Rosen completed 35 of his 59 throws for 491 yards—going 19-of-26 for 292 yards and four touchdowns in the fourth quarter alone—in leading the Bruins’ incomprehensible comeback from a 44-10 deficit to stun Texas A&M 45-44. The thing, though, is that all the people who will decide where Rosen goes in April knew what he was capable of.

“Going into the year, I had two things I my head,” said an AFC college scouting director. “One, what happened last year? Could he have played through? He chose to have the surgery. And the other thing is, when saw I him live, ‘holy s---, he’s talented.’ He’s shown that, going back. He was very talented as a freshman. So now you just let him go through the process and see where he is when he comes out. … But as a pocket passer, he was really efficient as a freshman. If you watch his delivery and mechanics, he just seems to be very advanced at a young age, in how he handles himself and plays.”

Another AFC exec added, “Anytime someone makes a comeback like that, you have to take notice. He got away with some bad mistakes but made plays under pressure when he had to, and dind’t flinch.” At any rate, it should be a fun fall following these guys. Darnold and USC get Stanford on Saturday, while Rosen’s Bruins host Hawaii.

The Bills haven’t been to the playoffs in 17 seasons. Will 2017 finally be the year?
Brett Carlsen/Getty Images

Looking at the quarterbacks potentially coming in 2018, I know the temptation is out there to pin the idea of tanking on every bad team that trades or cuts a big-name veteran.

I’m going to tell you, with confidence, that is not what’s happening in Buffalo. And that’s where we’ll give you this week’s lesson: First-year head coaches have to operate a little differently. For Sean McDermott and the other handful of rookie NFL bosses, a little more has gone in to getting to this point than other places with established programs.

Why? Because these early months are when players are figuring out what they can and can’t get away with, and learning to understand what they, if things go right, will be passing down to other players in coming years. And when I reached out to McDermott to talk about that on Wednesday, what he explained sounded a little like buying a fixer-upper and taking it down to the studs.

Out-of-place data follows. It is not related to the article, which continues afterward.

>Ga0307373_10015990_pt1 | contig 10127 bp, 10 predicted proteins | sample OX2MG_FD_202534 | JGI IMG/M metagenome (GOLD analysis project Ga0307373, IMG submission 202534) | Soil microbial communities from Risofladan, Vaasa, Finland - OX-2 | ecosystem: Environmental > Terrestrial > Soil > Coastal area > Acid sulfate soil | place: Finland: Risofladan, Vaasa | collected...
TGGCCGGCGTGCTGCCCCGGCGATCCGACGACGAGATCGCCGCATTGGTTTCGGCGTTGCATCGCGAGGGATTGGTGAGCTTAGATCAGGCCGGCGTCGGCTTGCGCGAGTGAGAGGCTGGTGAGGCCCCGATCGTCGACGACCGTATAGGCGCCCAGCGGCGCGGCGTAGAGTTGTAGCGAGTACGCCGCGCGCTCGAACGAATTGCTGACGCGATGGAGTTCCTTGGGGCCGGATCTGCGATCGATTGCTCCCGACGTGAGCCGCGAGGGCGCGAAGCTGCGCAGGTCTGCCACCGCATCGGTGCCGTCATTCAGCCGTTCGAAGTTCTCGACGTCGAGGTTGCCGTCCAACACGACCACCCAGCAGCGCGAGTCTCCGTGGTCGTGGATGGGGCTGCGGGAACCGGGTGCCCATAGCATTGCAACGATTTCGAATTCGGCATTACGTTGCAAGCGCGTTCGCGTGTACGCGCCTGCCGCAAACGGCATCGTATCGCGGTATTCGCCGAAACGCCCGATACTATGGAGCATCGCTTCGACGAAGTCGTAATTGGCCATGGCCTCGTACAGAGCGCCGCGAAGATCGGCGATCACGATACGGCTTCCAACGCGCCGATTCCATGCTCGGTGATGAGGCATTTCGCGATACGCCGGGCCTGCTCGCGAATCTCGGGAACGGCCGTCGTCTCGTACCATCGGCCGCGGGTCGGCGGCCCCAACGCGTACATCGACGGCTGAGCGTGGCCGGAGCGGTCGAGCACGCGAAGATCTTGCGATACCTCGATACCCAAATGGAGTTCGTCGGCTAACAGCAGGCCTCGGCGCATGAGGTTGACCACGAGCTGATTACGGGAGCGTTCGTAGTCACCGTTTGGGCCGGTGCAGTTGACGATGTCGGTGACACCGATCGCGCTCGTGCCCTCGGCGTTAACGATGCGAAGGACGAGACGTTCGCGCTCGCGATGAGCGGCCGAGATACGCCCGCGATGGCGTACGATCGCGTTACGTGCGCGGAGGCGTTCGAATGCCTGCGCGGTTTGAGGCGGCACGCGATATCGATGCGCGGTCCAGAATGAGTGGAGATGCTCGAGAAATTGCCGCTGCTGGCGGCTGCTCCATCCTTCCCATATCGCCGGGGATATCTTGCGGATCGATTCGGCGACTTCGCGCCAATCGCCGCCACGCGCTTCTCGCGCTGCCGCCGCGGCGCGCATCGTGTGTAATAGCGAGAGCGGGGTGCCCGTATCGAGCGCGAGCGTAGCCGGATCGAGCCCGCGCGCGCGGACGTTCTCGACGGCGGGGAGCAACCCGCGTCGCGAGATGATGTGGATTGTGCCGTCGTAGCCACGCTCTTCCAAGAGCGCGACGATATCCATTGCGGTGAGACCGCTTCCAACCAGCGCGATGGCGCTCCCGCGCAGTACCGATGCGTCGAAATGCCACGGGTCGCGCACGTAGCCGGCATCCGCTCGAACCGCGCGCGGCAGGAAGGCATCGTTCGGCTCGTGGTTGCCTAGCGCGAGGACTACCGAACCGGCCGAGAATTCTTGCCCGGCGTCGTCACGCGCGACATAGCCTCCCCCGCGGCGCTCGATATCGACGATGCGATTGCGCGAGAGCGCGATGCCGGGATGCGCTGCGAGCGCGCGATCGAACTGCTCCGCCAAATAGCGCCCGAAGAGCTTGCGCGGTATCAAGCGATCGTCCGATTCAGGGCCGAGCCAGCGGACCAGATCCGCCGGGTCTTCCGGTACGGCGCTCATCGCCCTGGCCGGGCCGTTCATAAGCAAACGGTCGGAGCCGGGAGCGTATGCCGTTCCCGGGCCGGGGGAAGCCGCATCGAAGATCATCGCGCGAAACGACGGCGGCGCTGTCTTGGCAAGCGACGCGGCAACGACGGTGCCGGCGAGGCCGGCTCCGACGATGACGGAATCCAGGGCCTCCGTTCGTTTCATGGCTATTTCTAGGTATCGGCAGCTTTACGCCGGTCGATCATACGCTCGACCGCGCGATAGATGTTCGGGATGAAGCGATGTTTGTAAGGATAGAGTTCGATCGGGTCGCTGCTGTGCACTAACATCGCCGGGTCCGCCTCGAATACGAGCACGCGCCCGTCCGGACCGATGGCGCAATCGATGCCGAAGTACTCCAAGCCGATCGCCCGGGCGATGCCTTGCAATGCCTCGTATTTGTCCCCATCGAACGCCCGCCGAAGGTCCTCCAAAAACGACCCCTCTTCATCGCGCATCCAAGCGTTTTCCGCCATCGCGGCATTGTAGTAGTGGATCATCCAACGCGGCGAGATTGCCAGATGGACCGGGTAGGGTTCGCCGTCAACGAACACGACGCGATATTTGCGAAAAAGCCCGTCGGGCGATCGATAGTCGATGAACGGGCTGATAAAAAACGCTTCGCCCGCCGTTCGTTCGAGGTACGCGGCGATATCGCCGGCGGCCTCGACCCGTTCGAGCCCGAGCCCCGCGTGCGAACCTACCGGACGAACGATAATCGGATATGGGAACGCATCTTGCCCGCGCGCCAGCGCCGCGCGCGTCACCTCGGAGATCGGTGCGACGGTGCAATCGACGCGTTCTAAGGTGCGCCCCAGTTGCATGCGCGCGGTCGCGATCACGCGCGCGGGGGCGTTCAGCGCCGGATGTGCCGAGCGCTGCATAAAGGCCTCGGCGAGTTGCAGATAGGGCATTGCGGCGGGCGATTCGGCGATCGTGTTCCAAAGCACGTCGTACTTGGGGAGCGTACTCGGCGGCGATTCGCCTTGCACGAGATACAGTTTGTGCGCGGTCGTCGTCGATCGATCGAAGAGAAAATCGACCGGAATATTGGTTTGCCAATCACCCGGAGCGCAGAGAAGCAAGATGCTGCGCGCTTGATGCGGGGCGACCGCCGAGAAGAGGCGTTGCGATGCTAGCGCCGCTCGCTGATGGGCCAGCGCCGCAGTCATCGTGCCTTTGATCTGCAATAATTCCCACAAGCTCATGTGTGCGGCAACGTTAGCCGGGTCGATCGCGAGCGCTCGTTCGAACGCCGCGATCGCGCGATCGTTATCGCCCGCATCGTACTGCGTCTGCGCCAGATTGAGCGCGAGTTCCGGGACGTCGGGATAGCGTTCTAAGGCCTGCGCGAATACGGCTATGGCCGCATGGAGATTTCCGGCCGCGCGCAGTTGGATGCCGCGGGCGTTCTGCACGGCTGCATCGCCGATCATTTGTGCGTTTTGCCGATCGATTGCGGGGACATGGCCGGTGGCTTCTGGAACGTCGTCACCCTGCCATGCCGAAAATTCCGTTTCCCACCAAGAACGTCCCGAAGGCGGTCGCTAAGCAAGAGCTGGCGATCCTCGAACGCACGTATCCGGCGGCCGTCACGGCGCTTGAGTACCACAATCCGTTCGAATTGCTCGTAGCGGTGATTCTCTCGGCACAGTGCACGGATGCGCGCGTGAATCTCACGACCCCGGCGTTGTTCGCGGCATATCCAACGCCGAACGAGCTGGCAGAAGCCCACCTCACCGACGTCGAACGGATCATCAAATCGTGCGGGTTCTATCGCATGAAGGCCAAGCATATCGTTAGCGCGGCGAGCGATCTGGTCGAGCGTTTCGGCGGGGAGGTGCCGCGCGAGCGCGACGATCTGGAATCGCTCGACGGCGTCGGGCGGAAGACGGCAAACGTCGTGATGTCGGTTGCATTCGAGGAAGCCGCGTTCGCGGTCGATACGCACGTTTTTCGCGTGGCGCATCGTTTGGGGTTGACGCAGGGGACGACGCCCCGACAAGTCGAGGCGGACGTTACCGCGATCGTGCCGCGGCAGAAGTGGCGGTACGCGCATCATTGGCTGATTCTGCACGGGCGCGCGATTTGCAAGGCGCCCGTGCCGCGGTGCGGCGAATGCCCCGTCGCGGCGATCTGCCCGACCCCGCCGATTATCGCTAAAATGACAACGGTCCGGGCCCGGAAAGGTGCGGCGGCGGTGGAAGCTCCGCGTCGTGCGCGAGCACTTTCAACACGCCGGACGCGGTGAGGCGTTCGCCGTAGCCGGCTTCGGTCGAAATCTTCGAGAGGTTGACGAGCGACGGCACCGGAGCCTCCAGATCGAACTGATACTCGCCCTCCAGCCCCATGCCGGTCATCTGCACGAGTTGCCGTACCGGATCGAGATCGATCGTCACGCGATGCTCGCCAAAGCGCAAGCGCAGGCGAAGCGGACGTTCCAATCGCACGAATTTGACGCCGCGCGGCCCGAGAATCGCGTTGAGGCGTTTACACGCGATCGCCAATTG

“It’s in everything we do,” McDermott said. “It’s how we get out of our cars when we come into the building, how we walk, how we talk, how we meet, it’s the teaching that’s going on, the note-taking that’s going on. It’s how we practice, whether it’s training camp, during the season, spring OTAs. It’s how we play, and that’s not only games on Sunday, but it’s preseason games.

“The standard doesn’t change. The standard is a daily standard that’s always there. It’s a challenge, and that’s what we’re in the process of, and that takes time. When we see it, we try and celebrate it. And when we don’t see it, we try and use that to correct it.”

OK, so that’s where you can look at the Bills’ moves over the past month, and explain them without breaking out USC or UCLA tape.

Sammy Watkins, while not a bad guy, had a foot injury that he pushed through last year, and the handling of it led to strained relations between the young receiver and some club officials. Meanwhile, corner Ronald Darby was coming off a disappointing 2016, after the team took a chance on him in the 2015 draft and was rewarded with a stellar rookie campaign. Bottom line, both had baggage—and were gone.

Likewise, star defensive lineman Marcel Dareus was put on notice by the new regime, sent home the day of a preseason game in Baltimore for behavior that’s part of a pattern in his six years in Buffalo. Conversely, later that day, a two-year extension for center Eric Wood—who’s bought in fully and is a team captain—was announced.

Now, the hope is that by McDermott’s second or third year, these sorts of moves won’t be needed. By then, the idea goes, McDermott and Beane will have their people in the building, and veteran players who’ve bought in will be passing down what they’re doing. For now, though, the foundation needed for that still has to be established.

“We’re new, and we’re adding to the roster, and taking away from the roster,” McDermott said. “It’s a little more of a constant, constant, constant focus on the standard. Because if you don’t, that culture’s gonna grow up around you in the form of weeds. If you don’t manage the culture, develop the culture on a daily basis, it’s going to grow around you whether you like it or not.”

McDermott saw Andy Reid do it in Philly in 1999, while he was a first-year NFL assistant, by doggedly sticking to his plan through thick-and-thin. He witnessed it again as Ron Rivera’s defensive coordinator in Carolina in 2011, seeing the rookie coach learn to put his people skills to work, and give players ownership.

McDermott is taking a little bit from both those experiences, and knows the start can’t possibly be completely smooth.

“Over time, when we can show it to the players, and say, ‘OK, that is up to the standard, they can see it and say that’s what it looks like,” McDermott said. “We’re fortunate to have quite a few leaders on this team at the coaching level and the player level, and those guys have done a phenomenal job of carrying forward my message into the locker room. It continues to be a process. It’s not a quick fix.”

The moniker McDermott’s come up with for that standard is “playoff-caliber.” The Bills, of course, haven’t been for a long time.

So the team needed a little shakeup? That shouldn’t be much of a surprise.